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Japanese World Heritage

A Castle Reborn

Himeji Castle is an aesthetically refined specimen of Japanese wooden fortress construction, unique in the world. In March 2015, it completed its first major renovation in fifty years, reborn in resplendent white, like a beautiful heron.

In 1993, Himeji Castle was among the first landmarks in Japan to be registered as a World Heritage Site. The daimyo (feudal lord) Ikeda Terumasa built the majority of the structures within and around it—including the castle tower—between 1601 and 1609. In 1618, daimyo Honda Tadamasa constructed Nishinomaru Garden on Sagiyama, which gave the castle the form it exhibits today. The edifice is notable for the unique white plaster that covers all its external surfaces. Because the fortress resembles a white heron spreading its wings to the sky, it is also known as “White Heron Castle.”

Of note are the roofed passages that link the five-tiered, six-story main keep and the three subsidiary keeps. Beautiful, decorative roof elements like triangular “plover” bargeboards and wing-like undulating bargeboards can be seen layered throughout. The deliberately strategic construction is also of interest, such as the labyrinthine interior, the peepholes cut out in the turrets and plaster walls, embrasures (through which stones could be hurled or arrows and firearms shot at oncoming enemies climbing the stone walls), and small gates that resemble secret passages.

Himeji Castle never faced an actual battle, nor was it damaged during World War Two, so it is the most complete and unaltered surviving castle in Japan. The castle has eight structures designated as National Treasures, and seventy-four designated as Important Cultural Properties.
In 2009, to ensure that this irreplaceable World Heritage Site would retain its beautiful form for the next generation, the Himeji Castle Tower Preservation and Restoration Project was begun—the first large-scale overhaul in fifty years. The façade was replastered, the roof retiled, and other restorations made in what would become a project spanning just short of six years. Total costs reached ¥2.33 billion, and 33,000 people worked on the project (including preliminary construction). Of the approximately 75,000 roof tiles on the castle keep, 16,000 were replaced.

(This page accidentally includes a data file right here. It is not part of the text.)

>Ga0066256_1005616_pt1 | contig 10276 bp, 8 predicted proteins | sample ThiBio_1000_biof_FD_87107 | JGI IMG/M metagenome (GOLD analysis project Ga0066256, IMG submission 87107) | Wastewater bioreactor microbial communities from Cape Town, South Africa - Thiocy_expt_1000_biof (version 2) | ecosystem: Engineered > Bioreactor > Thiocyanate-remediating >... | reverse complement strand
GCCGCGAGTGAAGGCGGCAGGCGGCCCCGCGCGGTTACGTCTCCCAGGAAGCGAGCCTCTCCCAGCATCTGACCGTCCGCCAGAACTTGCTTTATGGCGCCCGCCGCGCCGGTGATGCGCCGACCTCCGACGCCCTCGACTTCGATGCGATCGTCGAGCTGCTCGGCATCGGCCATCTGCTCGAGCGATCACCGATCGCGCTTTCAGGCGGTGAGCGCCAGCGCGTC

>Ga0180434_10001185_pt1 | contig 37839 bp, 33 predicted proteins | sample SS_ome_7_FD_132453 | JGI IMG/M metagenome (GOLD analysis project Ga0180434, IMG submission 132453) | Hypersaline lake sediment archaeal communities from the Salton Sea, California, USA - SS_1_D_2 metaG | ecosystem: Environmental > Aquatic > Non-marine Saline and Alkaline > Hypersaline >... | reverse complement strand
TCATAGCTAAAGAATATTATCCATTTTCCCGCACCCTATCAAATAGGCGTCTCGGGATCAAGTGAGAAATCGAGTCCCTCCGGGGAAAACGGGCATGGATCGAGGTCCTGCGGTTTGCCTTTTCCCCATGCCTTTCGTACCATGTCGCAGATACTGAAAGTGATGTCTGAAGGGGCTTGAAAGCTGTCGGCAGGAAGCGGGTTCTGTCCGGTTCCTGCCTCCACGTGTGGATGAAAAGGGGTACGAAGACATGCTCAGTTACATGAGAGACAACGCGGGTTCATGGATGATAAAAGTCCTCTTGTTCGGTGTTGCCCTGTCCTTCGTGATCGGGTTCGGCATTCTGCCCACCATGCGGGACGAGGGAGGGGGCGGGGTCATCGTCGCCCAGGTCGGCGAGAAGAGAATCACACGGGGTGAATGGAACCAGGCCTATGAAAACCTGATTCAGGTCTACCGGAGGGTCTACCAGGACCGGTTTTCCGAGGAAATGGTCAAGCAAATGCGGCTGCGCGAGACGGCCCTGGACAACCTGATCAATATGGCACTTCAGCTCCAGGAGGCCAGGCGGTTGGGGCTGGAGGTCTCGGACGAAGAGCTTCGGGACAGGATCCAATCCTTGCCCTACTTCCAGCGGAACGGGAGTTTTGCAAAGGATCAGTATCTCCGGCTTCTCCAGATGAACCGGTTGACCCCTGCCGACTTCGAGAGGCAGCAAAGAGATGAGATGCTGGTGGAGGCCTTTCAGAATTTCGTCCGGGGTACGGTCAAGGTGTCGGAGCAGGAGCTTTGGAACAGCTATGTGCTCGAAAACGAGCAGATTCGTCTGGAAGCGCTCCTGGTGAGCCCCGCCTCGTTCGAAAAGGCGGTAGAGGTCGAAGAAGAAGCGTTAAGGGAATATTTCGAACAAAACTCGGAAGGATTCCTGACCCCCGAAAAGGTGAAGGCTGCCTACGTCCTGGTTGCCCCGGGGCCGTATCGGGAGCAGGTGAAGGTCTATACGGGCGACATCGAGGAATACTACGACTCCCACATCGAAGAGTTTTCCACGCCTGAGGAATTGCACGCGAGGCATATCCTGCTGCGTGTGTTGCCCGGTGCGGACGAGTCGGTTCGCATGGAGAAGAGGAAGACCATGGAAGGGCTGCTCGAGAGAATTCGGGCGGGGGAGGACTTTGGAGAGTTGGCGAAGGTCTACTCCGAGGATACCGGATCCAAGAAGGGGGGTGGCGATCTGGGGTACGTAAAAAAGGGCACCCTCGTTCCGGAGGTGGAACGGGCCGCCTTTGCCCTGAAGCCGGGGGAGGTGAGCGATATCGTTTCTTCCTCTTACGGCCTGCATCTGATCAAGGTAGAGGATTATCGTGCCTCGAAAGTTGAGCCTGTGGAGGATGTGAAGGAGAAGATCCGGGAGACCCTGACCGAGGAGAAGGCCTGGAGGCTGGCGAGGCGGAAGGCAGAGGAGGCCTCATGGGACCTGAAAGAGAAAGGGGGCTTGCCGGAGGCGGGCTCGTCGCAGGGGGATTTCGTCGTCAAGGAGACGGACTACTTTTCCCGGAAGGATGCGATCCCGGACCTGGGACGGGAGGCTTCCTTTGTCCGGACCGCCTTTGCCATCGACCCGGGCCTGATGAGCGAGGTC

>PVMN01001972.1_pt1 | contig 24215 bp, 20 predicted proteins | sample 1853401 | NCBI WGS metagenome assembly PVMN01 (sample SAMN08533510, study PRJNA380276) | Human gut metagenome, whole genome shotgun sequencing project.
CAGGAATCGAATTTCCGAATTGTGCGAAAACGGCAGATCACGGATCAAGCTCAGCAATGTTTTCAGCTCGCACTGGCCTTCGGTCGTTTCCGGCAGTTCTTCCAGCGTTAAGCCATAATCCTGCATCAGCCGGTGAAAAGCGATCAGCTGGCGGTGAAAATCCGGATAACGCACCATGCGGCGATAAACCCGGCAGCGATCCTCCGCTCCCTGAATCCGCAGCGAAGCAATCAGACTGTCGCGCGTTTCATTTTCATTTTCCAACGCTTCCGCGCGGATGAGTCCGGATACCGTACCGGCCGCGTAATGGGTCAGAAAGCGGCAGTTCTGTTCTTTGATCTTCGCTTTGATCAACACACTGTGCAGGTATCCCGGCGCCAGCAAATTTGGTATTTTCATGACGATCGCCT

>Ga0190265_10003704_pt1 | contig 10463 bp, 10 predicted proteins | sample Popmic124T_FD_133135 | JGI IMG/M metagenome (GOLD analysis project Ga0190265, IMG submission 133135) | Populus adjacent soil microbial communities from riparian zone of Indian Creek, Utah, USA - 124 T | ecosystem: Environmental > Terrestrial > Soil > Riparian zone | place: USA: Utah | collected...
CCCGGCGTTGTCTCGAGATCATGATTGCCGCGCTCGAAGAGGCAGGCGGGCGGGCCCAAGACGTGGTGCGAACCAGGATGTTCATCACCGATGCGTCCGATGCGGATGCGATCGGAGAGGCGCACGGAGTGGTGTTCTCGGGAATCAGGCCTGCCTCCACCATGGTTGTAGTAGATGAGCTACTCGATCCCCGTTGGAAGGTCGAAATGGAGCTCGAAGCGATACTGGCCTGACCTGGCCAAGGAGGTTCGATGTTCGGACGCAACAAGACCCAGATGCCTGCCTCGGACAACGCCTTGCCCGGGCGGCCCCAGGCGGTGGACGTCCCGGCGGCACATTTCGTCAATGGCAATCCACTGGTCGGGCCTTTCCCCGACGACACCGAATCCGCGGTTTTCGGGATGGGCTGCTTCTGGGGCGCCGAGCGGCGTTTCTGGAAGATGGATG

The process began with the construction of a temporary platform to serve as a runway for the materials and heavy machinery as well as a place to work. Of the sixty-nine months that the repairs were under way, thirty-two went to creating this platform, which was 37.6 meters tall, 66 meters long, and 10 meters wide. In spite of its gargantuan size, not a single post was put into the ground.

“Himeji Castle is a heritage property of Japan, with numerous archaeological remains on the site, so we cannot recklessly tear up the ground,” says Masaharu Kobayashi of the Himeji City Hall Education Committee, Continuing Education Division, Cultural Properties Group. “We put tarps over the ground and built a concrete foundation on top of them, then built the steel frame up from there.” After this platform was completed, they built scaffolding around the main tower, and it was only then that work on the structure itself finally began.

During the repairs, the eight-story scaffolding, named the “White Heron of the Sky,” was opened to the public, allowing visitors to tour the interior. There had never been a continuous public opening of a cultural property under repair like this before, not even in Japan. Over the two years and ten months the scaffolding was in place, 1.84 million people visited.

“We wanted people to take an interest in and develop an affinity for these cultural assets, so we opened the repair process to the public,” Kobayashi says. “Some of the artisans were apprehensive about being watched while working, but as more and more visitors came, they developed a growing pride in their work.”

The next major repairs for the main keep will be made in fifty years’ time. However, to ensure that the traditional techniques and materials are not lost, artisans are scheduled to make smaller repairs to the other towers, walkways and surrounding elements each year.

Himeji Castle has thus been restored to the glorious white of its original construction. With the repairs complete, two million visitors are expected to visit the castle this year. Visitors from abroad are on the rise each year, so the site has deployed foreign-language volunteers and a smartphone-based augmented-reality app. They are sure to enjoy the striking color contrast created by the newly resplendent facade, such as one thousand blooming pink cherry trees in the spring and the castle tower bathed in the orange glow of the setting sun.

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